ASK A COP — Clarify the height, age rules for child booster seats
Published 12:08 am Tuesday, October 10, 2023
Kenny from Orange asks: A month ago I sent you an email asking about child booster seats. I really need clarification on the law because my granddaughter wants to be like her friends and get out of her booster seat, but I don’t want to risk her life or break a law. You have written a child should be 8 years old or 4’9″ tall. Not many 8 year olds are that tall, even so, should it he 8 years old and 4’9″ tall? My granddaughter is taller than most girls in her class at school (age 8-1/2) but is only 4’5.” Can she sit without a booster based on what you have put in your column previously?
Answer: The state of Texas joined the ranks with of the national standard requiring a child be EITHER 8 years of age or 4-feet, 9-inches tall before sitting in a motor vehicle WITHOUT a booster seat. You are correct that height is a tall standard. Rarely will you find a child under 8 years old who is 4-feet, 9-inches tall. Your granddaughter is 8 1/2 years old, so she is NOT required to sit in a booster seat by her age. Keep in mind that it is you, as a parent or guardian, who has the last say when the child comes out of the booster seat after they are 8 years of age. If the seat belt doesn’t fit them correctly because of their stature, it’s all about their safety, not fashion or peers.
Tasha from Beaumont asks: Is there a maximum number of persons who can sit in the front seat of a motor vehicle? We were going to a party, and four people piled in the front seat. My cousin told me that was too many people in the front seat, and we should have been stopped and given a ticket. If this is true, who would get the ticket, the driver or the passengers?
Answer: When the front seat passengers, including the driver, exceeds 3 persons in a motor vehicle, the state of Texas says the driver’s view to the front and sides of the vehicle can NOT be obstructed. In this case, the driver would receive the citation if the officer so elected to cite someone for driver obstruction. It may also be worth noting there will only be seat belt position for three people, and as long as ALL seating positions in the vehicle are secured by a safety belt, a fourth passenger can sit in the front seat without being secured by a safety belt, as long as the driver’s vision is not obstructed.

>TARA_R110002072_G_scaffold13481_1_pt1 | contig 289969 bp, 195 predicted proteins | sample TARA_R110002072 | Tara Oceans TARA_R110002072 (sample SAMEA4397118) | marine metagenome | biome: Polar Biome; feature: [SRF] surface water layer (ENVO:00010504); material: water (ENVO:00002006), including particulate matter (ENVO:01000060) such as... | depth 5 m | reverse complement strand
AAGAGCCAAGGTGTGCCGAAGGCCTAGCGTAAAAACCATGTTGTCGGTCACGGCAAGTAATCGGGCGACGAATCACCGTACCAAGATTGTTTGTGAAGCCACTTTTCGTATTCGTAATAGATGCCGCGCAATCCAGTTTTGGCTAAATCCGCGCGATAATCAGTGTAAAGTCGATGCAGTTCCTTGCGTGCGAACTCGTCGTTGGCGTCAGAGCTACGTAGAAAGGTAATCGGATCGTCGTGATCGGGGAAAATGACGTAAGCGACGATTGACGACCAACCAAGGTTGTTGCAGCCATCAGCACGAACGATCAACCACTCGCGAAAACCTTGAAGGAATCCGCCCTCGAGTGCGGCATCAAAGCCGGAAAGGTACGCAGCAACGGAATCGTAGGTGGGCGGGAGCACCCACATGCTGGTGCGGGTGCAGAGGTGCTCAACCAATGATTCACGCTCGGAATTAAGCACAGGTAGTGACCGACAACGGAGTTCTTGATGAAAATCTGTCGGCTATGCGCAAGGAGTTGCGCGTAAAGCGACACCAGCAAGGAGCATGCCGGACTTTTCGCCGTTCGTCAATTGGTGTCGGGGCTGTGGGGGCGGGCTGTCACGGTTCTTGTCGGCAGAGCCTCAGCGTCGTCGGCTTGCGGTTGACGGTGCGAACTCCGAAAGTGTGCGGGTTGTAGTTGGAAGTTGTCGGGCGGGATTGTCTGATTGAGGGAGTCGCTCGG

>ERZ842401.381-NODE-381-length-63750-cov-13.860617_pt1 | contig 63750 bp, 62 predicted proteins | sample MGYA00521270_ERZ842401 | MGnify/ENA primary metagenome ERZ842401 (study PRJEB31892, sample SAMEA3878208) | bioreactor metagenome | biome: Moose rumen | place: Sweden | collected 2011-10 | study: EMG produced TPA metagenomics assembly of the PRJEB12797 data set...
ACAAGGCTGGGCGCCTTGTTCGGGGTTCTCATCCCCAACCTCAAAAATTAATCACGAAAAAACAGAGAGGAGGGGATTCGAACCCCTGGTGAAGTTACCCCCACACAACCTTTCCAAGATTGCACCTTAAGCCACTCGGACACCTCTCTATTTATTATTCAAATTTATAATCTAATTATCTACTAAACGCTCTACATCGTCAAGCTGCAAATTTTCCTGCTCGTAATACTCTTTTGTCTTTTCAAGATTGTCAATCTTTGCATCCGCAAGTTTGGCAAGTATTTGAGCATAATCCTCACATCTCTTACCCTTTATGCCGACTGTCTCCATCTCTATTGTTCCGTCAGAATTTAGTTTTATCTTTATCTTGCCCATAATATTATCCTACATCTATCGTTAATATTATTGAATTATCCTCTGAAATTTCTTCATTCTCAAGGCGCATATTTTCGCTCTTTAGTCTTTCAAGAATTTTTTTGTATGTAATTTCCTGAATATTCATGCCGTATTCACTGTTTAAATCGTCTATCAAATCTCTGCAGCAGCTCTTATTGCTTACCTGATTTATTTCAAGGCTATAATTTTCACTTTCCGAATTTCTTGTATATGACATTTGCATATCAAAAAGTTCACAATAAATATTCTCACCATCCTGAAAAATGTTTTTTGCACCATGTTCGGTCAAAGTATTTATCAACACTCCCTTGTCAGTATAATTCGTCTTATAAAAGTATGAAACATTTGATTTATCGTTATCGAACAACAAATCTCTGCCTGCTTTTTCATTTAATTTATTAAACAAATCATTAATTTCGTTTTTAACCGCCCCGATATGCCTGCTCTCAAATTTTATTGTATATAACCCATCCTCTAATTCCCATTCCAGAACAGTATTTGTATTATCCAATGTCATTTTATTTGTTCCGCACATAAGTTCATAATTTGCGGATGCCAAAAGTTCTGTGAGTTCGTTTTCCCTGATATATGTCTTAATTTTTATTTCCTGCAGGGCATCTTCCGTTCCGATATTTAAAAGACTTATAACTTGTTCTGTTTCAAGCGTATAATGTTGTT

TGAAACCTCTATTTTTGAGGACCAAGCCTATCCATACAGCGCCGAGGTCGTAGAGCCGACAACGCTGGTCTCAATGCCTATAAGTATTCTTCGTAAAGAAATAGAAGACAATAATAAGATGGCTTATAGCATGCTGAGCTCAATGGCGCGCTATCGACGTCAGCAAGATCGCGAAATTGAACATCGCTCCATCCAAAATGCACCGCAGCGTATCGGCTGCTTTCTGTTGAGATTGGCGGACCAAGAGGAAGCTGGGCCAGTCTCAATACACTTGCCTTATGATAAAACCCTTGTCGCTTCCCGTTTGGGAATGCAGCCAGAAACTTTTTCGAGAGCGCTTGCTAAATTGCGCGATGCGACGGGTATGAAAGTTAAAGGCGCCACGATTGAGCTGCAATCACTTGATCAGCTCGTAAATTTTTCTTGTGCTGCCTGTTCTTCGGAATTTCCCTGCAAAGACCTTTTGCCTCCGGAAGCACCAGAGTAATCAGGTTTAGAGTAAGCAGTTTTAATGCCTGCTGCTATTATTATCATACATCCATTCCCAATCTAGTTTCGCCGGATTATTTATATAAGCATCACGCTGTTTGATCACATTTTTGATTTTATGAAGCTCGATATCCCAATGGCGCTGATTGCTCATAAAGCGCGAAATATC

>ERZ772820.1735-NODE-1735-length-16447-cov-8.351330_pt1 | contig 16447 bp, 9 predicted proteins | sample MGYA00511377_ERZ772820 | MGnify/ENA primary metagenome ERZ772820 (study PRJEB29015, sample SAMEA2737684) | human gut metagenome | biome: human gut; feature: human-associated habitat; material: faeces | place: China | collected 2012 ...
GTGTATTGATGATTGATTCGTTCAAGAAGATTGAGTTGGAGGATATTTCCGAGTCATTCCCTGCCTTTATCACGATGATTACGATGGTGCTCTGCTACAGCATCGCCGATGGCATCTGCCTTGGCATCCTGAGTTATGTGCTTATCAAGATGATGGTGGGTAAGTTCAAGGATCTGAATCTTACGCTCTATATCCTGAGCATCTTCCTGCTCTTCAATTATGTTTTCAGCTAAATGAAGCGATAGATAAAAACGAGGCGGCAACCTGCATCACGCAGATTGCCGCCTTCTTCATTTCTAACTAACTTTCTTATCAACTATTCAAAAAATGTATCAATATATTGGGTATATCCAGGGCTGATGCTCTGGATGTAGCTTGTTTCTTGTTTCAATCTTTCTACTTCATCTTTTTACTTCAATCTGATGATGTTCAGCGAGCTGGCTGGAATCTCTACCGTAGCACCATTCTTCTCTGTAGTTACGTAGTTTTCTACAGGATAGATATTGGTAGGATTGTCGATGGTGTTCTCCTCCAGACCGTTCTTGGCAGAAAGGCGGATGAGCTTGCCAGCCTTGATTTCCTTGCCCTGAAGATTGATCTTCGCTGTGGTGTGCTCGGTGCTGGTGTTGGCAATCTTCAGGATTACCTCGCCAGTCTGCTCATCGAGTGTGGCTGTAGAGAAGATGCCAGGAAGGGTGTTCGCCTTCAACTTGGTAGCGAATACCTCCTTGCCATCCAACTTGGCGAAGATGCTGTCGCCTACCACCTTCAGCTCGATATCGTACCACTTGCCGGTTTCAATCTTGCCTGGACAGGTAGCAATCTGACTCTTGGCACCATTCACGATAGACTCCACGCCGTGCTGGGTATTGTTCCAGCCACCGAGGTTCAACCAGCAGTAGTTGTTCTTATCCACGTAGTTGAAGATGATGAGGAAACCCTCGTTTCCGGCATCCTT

Axon from Port Arthur asks: How dark can the back windows be on my truck, and how would you know if it is too dark?
Answer: The state of Texas allows maximum of 25 percent light transparency of tint on the front driver and front passenger windows. The state of Texas also allows motorists to tint the rest of the windows as DARK as they can stand it down to 0 percent light transparency. That’s almost like trying to look in a microwave that’s not on. I don’t agree with this due to the safety of the police officers and the limited vision of the driver, but I only enforce and abide by the law. I don’t make them. So as long as your tint is in compliance with the AS1 line and the front driver and front passenger windows, you can have your tint at whatever percent of light transparency you want.
Join Me, Officer Rickey Antoine and the CREW, Stephen “Buzzard Boots” Mosley, Lelo “mouth of Hwy 69/73” I Washington and Tejas “Lil Man” Morning Star for Ask A Cop live, on KSAP 96.9 FM The Breeze radio station every Tuesday for at least two hours from 1 to 3 p.m. You can also tune in at ksapthebreeze.org. Call in and ask your question live at 409-982-0247. Feel free to email questions to firstname.lastname@example.org, call 409-983-8673 and leave a voicemail question or mail them to: Ofc. Rickey Antoine, 645 4th Street, Port Arthur, Texas, 77640. If you happen to see me in public, you can always feel comfortable to approach and “Ask A Cop!”